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The undeniable benefits of slimming down

We’re often told that losing weight is the key to a healthy life, yet for older people, slimming down can bring with it a new set of challenges.

If you’re over 60 and wondering why every slice of cake now seems to add two kilos, rest assured that you’re not alone. As you age, the metabolism that fired you through your younger years slows down, while the various hormones that kept your weight in check and regulated your muscle mass also begin to wane. The result is an unfair one-two punch of decreased muscle growth and increased fat production that, left unchecked, can lead to some unwelcome body transformations.

Yet there are a range of undeniable benefits to keeping off excess weight, not least of which is increased endurance, reduced wear on aching joints and being less prone to accidents. Add in a lesser risk of heart attack and cardiovascular disease and you have a compelling case for keeping your weight under control.

But before you kick off your weight-loss program, there are a few things you should keep in mind.

Age-related issues

First, when it comes to any new exercise and diet regime, discipline is important. One of the difficulties of losing weight in your later years is that the kilos you shed not only come out of your body’s stores of fat, but they also come out of your bones and muscle mass. Even worse, if you do lose weight and then put it back on, it’s much more likely to return as fat a few months down the track, leaving you less well off than if you never lost weight in the first place.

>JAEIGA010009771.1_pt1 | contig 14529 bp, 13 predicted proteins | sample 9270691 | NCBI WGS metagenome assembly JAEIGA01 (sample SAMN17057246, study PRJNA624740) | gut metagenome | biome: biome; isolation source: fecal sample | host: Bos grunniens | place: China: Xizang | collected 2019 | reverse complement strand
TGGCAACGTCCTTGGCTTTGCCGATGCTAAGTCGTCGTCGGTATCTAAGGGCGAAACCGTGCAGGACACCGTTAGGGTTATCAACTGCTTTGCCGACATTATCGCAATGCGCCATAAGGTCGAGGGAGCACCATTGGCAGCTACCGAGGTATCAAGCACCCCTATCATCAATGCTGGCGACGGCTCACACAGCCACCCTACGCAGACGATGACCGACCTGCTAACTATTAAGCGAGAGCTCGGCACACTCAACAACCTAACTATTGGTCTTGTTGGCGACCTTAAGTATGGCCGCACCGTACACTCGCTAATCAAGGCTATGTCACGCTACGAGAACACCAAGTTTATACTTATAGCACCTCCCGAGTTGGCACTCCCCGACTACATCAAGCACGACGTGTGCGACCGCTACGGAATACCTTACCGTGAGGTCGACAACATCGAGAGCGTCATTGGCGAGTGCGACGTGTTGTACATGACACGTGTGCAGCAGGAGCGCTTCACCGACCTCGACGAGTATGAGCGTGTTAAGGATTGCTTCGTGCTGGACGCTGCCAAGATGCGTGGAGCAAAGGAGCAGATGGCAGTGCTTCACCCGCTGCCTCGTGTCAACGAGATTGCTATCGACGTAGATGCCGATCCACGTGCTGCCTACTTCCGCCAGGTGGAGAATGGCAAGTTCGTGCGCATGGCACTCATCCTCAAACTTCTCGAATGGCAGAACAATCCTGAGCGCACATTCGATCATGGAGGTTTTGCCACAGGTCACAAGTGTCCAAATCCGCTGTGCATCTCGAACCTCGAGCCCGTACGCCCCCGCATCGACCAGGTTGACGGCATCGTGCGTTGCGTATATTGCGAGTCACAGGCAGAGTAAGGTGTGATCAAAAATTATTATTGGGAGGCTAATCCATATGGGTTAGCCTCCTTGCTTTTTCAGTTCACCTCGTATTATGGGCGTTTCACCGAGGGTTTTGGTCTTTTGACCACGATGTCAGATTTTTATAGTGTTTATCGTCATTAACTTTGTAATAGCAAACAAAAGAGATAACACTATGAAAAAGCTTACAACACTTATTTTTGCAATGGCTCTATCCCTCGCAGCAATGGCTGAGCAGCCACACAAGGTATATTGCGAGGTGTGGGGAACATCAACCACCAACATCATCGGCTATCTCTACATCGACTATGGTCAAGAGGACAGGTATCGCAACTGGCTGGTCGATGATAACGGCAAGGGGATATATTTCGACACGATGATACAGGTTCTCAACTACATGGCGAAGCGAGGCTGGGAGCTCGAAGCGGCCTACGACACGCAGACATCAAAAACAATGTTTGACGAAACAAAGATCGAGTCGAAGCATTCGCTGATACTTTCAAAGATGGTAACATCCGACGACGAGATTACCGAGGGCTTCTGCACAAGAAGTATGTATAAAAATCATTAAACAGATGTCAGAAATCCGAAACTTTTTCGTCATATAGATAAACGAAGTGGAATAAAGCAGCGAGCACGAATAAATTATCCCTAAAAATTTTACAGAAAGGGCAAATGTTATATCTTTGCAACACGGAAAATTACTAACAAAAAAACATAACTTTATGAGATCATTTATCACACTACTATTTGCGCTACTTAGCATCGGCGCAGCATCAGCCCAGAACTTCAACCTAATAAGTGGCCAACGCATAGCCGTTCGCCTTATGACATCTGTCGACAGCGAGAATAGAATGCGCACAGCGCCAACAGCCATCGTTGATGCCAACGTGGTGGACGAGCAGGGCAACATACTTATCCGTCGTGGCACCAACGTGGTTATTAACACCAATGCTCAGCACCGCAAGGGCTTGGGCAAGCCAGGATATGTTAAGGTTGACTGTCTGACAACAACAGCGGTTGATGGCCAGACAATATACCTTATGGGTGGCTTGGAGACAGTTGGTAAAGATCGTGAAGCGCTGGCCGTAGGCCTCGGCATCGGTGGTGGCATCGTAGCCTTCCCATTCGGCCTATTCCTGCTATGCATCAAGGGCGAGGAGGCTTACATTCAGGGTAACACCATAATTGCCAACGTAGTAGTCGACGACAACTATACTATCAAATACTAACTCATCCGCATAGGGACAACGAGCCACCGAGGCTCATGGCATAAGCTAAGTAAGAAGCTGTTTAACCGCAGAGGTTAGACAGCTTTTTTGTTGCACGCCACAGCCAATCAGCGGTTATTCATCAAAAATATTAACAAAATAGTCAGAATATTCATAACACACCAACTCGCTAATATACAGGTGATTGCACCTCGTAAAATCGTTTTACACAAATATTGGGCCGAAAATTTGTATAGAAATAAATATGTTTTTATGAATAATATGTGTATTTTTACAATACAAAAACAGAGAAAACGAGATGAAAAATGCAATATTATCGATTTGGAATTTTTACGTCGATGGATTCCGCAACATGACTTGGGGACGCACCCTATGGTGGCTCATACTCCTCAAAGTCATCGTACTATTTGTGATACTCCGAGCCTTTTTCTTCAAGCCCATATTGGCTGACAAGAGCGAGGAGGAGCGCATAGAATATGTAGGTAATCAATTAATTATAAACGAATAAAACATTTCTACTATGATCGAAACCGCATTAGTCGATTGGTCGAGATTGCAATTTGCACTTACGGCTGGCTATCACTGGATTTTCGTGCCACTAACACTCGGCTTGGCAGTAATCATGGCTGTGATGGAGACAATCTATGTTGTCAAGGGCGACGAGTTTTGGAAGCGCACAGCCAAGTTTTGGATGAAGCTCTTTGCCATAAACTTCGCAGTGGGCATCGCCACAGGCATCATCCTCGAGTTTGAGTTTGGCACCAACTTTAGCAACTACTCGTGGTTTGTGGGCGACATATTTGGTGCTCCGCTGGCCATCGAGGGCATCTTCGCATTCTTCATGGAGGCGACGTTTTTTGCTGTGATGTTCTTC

The upshot is that if you’re a little overweight, have a healthy diet and are at low risk of cardiovascular disease, then it may be better to focus on maintaining a healthy lifestyle rather than shedding the pounds. This is why it’s important to talk to your doctor before embarking on any attempt to slim down.

Obviously, the easiest way to lose weight is by not putting it on in the first place. But for retirees, this can be easier said than done.

A slower metabolism means you need fewer calories each day – a hundred less for each decade that passes – while higher levels of insulin resistance inhibit your ability to effectively process the sugars that you do eat.

This means that not only do you need to pay more attention to portion control, but that it’s also more important than ever to keep sugary treats to a minimum.

Keeping active

Exercise is the other vital strut of any weight-loss project. While many seniors focus on cardio activity such as walking, running and cycling, free-weight and resistance training could actually be more beneficial when it comes to weight loss.

Not only do these targeted activities help to build muscle and strengthen bones, but the increased muscle mass also acts to speed up your metabolism, making it more likely that you’ll lose weight.

However, it’s important not to overstress your body, especially if it has been a long time between gym sessions. Working with a personal trainer could help keep you safe, as well as making it more likely that you’ll follow through on your exercise plan.